fbpx

6 Tips for Working with Distributed Teams

distributed teams

What are distributed teams and how do I work with them?

A distributed team is simply a group of people working together from several different locations. Contrary to popular belief, there is no requirement saying that they must be in different countries or only communicate via online means. Distributed teams can also be separated into different rooms or floors within the same building.

Nowadays, however, the term is increasingly taken to mean teams working remotely. As such, certain skill set is needed to properly manage and work with them. In this post, we will give you a total of six things to keep in mind when working with distributed teams.

This post’s purpose is to:

  • show you how we at Remote Bob work with distributed teams
  • help you work with your own distributed teams
  • make it easier to you to work with us in the event you wish to employ one or more of our services.

Without further ado, let’s start!

#1 – Communication

This is probably the single most important thing to keep in mind when working with remote teams. If you take away anything from this post, then let it be this: good communication doesn’t just happen. Or, at the very least, it happens extremely rarely, especially when we’re talking about online communication.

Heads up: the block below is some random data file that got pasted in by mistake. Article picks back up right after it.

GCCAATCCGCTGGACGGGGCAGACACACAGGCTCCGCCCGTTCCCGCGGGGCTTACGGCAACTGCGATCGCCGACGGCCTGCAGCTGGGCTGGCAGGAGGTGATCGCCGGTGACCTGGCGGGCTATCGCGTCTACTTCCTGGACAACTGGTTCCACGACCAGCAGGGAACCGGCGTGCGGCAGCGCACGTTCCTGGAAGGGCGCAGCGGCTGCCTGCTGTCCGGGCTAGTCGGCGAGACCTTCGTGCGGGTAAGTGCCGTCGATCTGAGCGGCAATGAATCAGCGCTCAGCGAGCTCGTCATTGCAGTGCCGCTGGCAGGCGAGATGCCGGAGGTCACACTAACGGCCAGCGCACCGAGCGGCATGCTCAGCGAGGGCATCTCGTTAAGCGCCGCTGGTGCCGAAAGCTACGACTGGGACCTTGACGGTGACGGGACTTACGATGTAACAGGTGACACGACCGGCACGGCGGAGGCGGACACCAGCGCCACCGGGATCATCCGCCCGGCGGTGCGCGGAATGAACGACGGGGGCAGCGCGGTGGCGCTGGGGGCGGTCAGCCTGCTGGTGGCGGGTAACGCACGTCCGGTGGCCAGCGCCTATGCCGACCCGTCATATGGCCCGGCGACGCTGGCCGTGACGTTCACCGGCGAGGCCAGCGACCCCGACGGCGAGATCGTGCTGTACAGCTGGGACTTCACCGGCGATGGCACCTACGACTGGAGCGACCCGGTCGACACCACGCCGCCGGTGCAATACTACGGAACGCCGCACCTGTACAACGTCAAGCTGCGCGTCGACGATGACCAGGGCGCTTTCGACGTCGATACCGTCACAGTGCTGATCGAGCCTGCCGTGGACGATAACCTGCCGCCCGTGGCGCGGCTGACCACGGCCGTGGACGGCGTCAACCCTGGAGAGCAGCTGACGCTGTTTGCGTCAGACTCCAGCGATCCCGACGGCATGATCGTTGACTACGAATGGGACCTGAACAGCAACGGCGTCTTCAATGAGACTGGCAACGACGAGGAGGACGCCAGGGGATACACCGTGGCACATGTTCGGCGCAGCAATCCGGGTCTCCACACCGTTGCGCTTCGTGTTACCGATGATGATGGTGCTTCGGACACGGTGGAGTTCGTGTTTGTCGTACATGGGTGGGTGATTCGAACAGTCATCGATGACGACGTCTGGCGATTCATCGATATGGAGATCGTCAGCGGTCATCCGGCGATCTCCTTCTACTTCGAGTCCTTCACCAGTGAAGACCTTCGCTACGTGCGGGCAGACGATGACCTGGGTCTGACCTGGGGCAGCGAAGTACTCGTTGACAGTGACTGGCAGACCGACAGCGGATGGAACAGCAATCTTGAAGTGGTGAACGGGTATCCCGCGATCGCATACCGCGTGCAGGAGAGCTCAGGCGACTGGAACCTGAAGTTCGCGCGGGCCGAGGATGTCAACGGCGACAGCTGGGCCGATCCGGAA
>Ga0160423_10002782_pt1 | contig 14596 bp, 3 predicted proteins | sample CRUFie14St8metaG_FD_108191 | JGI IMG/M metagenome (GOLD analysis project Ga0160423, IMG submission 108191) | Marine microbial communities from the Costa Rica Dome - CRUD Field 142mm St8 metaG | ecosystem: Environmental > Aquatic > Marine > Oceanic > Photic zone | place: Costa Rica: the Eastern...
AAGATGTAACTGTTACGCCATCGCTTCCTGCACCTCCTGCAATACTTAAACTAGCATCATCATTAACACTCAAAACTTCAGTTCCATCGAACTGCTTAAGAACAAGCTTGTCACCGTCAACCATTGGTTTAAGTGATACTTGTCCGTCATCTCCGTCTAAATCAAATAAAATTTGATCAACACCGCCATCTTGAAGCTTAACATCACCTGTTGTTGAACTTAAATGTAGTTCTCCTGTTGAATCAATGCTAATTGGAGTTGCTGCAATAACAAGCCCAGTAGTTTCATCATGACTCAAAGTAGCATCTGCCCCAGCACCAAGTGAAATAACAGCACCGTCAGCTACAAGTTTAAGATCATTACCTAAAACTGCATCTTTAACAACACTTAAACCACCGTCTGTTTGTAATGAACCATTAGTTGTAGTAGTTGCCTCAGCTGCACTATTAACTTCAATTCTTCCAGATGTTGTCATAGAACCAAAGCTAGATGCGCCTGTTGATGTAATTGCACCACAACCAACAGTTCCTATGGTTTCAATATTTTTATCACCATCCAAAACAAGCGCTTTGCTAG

First of all, tone can be an issue. A neutral tone can often be perceived as negative without the context of real-life body language, and so it’s generally better to be as positive as possible when communicating via text.

Second of all, you should be aware of the difference between synchronous and asynchronous communication. The former happens in real-time (such as video calls) while the latter denotes a delay in when messages are sent, seen, and replied to (chat and email). Synchronous communication is good when you are looking for a real-time exchange of ideas. That said, these sessions should be scheduled in with purpose. Asynchronous communication makes for a good default. It allows team members to get back to messages in their own time and gives them time to get some deep work done.

Make sure to be clear with your instructions. Don’t automatically blame someone for misunderstanding you or not getting back to you immediately. Assume responsibility and remember that it’s very difficult to know the complete context of a situation.